This painting of the Connecticut River looking north across present-day Forest Park has been a treasured item of the Longmeadow Historical Society for many years. Enjoying pride of place over the mantel in the parlor, the front hall, and other locations, it was painted by Joseph Antonio Hekking, circa 1876.
Storrs House Parlor
Hekking Portrait Displayed Above Mantle
Joseph Hekking was born in the Netherlands in 1830, studied in Paris, and died in New York in 1903. He lived in Cherry Valley, NY in 1859, and taught painting at the Cherry Valley Female Academy. Hekking served in the Civil War with a New York regiment. He lived in Hartford, CT from 1873-1878, where he met Professor Richard Salter Storrs. Professor Storrs was a teacher, along with his sister Sarah, at the formerly named American Asylum for the Deaf and Dumb, now The American School for the Deaf. The vista that Hekking painted--a view of the Connecticut River Valley looking north toward Mt. Tom--was still largely private land. In 1884, Orick H. Greenleaf offered 65 acres for a park to be named Forest Park. Businessman Everett H. Barney donated another 178 acres. They convinced others to donate more land until the park ultimately measured 735 acres. Much of this land was located in the nearby town of Longmeadow, just to the south.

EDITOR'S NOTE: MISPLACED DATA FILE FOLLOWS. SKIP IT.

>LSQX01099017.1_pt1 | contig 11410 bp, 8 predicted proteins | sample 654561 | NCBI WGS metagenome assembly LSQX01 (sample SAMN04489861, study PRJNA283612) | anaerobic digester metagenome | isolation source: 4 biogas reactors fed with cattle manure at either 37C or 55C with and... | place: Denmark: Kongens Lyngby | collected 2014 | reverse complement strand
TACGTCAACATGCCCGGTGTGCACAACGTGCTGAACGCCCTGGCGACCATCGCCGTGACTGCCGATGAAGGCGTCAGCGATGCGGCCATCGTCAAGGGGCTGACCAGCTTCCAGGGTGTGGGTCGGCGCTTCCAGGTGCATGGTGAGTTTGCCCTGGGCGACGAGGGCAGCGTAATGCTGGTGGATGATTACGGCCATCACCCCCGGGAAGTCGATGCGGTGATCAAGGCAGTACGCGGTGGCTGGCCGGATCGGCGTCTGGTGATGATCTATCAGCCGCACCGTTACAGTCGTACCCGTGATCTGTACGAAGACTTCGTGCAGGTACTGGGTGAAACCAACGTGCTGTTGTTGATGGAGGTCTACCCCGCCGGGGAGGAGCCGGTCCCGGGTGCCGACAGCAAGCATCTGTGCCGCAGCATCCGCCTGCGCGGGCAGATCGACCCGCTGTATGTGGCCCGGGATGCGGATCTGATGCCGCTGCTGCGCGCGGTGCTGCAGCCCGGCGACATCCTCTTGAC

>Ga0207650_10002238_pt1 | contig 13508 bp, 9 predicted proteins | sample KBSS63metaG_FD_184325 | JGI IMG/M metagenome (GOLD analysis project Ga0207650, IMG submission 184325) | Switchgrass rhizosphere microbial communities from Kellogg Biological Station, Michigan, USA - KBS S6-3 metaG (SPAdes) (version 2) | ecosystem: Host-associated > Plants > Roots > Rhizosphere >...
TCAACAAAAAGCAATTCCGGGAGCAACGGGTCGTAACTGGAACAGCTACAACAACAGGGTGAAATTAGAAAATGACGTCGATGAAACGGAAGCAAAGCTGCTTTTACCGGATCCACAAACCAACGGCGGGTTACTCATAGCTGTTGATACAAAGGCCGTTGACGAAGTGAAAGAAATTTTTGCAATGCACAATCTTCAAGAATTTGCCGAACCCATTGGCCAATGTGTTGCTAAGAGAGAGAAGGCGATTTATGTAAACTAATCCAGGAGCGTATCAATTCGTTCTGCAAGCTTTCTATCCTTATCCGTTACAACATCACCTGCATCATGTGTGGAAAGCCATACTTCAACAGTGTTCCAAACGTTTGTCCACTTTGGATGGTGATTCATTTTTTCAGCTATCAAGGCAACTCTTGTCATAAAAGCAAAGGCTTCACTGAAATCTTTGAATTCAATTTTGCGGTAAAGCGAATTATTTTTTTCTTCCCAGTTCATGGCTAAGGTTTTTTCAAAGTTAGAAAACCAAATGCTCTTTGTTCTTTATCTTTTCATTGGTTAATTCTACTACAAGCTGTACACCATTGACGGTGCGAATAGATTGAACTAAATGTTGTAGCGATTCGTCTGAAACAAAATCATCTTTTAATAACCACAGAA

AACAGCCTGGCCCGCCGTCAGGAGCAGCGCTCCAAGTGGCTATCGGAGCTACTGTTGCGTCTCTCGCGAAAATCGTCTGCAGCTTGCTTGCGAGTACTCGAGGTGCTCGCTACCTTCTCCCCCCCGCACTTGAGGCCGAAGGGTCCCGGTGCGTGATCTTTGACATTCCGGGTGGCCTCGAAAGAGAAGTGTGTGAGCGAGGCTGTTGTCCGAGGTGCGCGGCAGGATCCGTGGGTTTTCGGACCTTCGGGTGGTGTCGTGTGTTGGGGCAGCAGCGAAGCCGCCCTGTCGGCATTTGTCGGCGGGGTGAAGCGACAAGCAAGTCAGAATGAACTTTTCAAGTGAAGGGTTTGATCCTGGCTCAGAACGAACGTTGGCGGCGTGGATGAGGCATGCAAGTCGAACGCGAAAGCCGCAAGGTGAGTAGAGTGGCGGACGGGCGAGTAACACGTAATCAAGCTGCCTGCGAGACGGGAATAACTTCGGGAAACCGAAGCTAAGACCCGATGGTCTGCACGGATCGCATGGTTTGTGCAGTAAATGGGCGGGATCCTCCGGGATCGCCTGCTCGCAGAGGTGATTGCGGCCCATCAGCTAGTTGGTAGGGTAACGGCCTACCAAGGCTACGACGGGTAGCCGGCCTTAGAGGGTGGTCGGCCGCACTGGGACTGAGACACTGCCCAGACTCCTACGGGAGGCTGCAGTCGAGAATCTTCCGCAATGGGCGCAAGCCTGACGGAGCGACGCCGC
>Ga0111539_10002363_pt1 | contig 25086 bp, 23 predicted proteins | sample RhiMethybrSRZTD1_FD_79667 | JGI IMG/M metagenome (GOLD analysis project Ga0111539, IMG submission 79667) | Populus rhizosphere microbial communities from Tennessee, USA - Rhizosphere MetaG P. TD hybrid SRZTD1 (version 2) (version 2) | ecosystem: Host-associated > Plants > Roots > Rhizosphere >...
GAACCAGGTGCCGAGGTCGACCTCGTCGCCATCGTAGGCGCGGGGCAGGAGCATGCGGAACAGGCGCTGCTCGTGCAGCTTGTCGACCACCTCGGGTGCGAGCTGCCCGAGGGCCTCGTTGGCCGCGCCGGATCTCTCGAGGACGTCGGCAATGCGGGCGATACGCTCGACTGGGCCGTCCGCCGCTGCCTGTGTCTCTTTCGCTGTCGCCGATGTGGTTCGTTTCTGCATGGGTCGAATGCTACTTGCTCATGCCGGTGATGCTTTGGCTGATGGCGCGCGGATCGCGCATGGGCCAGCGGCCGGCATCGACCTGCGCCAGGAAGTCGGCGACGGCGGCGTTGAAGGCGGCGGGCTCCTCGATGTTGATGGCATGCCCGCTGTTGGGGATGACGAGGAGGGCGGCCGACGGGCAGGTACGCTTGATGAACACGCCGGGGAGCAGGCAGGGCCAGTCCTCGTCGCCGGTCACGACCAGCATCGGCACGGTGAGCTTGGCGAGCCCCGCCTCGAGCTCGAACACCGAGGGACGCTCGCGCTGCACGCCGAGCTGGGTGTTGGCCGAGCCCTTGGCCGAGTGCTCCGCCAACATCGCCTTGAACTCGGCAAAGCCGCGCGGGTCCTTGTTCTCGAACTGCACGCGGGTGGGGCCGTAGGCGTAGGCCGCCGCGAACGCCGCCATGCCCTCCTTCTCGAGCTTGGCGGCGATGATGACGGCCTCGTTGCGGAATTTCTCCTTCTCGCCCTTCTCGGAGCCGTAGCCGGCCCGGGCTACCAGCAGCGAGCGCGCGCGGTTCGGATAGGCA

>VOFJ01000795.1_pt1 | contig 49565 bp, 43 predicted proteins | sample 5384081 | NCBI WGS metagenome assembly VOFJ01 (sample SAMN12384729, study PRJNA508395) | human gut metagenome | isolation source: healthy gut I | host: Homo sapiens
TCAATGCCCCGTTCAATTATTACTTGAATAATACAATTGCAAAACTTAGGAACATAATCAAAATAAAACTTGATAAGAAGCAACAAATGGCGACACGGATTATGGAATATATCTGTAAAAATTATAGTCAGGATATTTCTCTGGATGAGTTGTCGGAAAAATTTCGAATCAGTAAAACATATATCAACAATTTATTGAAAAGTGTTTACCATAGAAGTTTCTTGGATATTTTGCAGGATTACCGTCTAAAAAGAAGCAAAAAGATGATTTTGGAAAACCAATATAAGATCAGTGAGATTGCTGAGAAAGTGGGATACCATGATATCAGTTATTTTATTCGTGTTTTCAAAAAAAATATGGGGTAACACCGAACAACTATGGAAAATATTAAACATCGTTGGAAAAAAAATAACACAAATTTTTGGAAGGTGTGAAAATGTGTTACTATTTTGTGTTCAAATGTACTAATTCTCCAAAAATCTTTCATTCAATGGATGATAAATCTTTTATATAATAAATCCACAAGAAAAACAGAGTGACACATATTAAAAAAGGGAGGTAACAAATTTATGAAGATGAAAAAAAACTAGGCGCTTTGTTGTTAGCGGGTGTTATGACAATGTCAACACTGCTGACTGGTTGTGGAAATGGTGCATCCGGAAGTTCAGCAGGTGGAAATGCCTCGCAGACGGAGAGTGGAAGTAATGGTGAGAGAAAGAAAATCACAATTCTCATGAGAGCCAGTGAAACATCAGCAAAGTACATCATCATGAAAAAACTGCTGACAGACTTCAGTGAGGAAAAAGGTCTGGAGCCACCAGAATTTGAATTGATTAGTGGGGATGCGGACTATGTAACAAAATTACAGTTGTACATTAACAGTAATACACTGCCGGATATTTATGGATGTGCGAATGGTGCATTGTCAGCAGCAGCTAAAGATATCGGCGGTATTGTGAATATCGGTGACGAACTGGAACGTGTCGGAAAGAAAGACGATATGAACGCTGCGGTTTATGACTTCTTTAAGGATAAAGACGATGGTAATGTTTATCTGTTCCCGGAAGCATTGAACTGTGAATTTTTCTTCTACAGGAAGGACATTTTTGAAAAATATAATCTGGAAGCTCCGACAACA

I can picture Hekking setting up his easel on the hill near the Picknelly Baseball field just at the entrance to Forest Park and Interstate 91. You can see what looks like bucolic farmland stretching out toward the city of Springfield, and you can just make out a train emerging from the trees. A covered bridge is visible in the distance, and to the far right, Mt. Tom.
Contributed by Betsy McKee, Board Member, Longmeadow Historical Society
Originally published November 5, 2020